Wrath of God by Quinton Hoover shared per Wizards of the Coast’s Unofficial Fan Content Policy
What is a TPK?
TPK stands for “total party kill.” This is when a scenario (usually combat, although not necessarily) causes the entire adventuring party to die. This normally marks the end of the campaign, absent some narrative intervention by the DM.
Why do TPKs happen?
There’s three reasons why a TPK can happen. Most often, it’s a combination of these factors:
- The DM made the encounter too hard.
- The Players made a tactical blunder.
- The dice did not cooperate.
The first thing is going to happen. Sometimes, combats are supposed to be hard. When you’re running a big set piece, like a boss battle, you can use Schrödinger’s Orcs to keep your thumb on the scale of encounter difficulty. This allows you to run difficult encounters while mitigating the risk of #1.
More importantly, inform the players so that they can prepare accordingly. There are numerous narrative tools you can use to convey that an encounter is hard. Telegraphing significant threats allows your players to approach the scenario with the appropriate caution, mitigating instances of #2 where #1 is already in play.
Sometimes the encounter is tuned appropriately and the communication is on point and the party does all the preparation they need, but fate is not in the dice that day. This can happen quickly, as losing a single combatant can quickly turn into a death spiral in a game where bounded accuracy makes action economy reign supreme. Compounding matters, 5e tends to emphasize narrative attachment to characters more than traditional D&D, pushing players to save their friends over tucking tail when the battle turns south.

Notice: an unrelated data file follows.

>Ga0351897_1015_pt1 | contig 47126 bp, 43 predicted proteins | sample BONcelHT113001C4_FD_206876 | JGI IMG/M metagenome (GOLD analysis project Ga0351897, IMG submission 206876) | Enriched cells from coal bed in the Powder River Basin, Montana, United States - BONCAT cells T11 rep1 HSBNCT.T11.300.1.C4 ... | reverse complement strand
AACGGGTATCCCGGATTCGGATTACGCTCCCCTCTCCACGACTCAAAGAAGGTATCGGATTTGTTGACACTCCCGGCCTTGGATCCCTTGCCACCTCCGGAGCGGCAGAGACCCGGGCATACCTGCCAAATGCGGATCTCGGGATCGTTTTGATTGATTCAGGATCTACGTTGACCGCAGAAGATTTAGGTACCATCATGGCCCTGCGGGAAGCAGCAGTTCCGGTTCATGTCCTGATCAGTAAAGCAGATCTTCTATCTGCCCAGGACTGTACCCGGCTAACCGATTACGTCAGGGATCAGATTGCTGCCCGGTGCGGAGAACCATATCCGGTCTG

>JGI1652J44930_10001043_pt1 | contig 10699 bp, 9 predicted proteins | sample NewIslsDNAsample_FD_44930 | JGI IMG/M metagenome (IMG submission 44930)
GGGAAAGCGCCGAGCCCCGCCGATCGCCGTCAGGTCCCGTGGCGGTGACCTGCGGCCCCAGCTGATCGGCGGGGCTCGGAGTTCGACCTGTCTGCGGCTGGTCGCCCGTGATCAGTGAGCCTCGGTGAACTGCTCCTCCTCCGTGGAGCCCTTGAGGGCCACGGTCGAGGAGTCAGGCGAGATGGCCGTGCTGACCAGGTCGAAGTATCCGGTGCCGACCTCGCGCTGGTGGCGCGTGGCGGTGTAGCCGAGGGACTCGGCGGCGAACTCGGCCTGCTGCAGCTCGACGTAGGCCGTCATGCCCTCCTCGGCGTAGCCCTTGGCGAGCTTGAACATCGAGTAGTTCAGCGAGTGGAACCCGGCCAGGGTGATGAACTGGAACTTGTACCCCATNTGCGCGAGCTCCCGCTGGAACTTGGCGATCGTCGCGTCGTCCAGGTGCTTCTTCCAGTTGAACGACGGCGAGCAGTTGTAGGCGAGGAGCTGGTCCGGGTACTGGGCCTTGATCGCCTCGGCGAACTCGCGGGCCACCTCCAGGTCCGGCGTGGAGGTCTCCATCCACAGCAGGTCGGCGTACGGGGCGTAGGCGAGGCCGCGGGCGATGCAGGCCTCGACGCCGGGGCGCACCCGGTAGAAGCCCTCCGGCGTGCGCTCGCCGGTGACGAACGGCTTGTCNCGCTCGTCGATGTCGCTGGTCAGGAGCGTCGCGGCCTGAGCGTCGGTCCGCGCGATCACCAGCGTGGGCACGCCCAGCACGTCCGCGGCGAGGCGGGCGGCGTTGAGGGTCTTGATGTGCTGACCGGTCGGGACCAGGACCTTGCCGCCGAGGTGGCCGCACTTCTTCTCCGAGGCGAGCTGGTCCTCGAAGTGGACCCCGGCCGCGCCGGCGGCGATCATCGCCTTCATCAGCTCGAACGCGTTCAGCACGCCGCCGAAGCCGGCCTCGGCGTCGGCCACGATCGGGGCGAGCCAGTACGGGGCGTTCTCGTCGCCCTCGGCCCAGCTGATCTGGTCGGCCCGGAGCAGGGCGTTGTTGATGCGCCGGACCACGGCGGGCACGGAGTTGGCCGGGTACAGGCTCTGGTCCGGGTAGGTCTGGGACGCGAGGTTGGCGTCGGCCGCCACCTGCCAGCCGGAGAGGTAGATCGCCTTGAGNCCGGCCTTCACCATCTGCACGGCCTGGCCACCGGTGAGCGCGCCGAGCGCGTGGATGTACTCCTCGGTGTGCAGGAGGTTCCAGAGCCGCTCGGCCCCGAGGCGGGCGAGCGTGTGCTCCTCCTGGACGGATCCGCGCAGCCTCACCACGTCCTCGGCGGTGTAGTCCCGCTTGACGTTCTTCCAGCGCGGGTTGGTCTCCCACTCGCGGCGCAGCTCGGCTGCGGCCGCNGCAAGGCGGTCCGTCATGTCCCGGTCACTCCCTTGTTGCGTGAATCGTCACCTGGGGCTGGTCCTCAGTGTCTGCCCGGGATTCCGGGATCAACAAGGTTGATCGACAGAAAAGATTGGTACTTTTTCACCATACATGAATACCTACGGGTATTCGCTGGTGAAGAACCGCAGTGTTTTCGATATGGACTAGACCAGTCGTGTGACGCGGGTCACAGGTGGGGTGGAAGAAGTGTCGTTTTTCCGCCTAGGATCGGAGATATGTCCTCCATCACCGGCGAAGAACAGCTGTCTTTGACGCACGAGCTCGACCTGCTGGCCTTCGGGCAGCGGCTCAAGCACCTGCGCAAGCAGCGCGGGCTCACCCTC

In those cases, what do we do?
Players don’t understand what’s going on about half the time.Sly Flourish
As DMs, our informational advantage is greater than the players. We know the opposition’s stats and abilities, how healthy they are, whether reinforcements will arrive, the locations of hidden monsters, the terrain, the timing of environmental effects, etc. With that information, we have a better idea when the player characters are really in trouble!
When the dice aren’t cooperating and you can feel the party’s pulse weaken, TELL THEM:
- “This is looking bad.”
- “You begin to question whether this fight is winnable.”
- “You are losing this combat.”
- “Time to run?”
Don’t be shy. You’ll probably get through all four of these before the players take the hint. You need to beat the drum a few times for the players to pick up on your rhythm. If the PCs turn the scenario around, you can ease back on the hints. If you wind up being wrong, the players feel even more heroic!
Is This Metagaming?
This is metagaming, but it’s not.
Characters also have greater information than the players. Characters are living a shared narrative. Players are each imagining the scenario differently.
If they’re losing the fight, characters know! Give that character knowledge to the players.
If you found this content helpful, please consider supporting the site on the ThinkDM Patreon. Thank you for reading!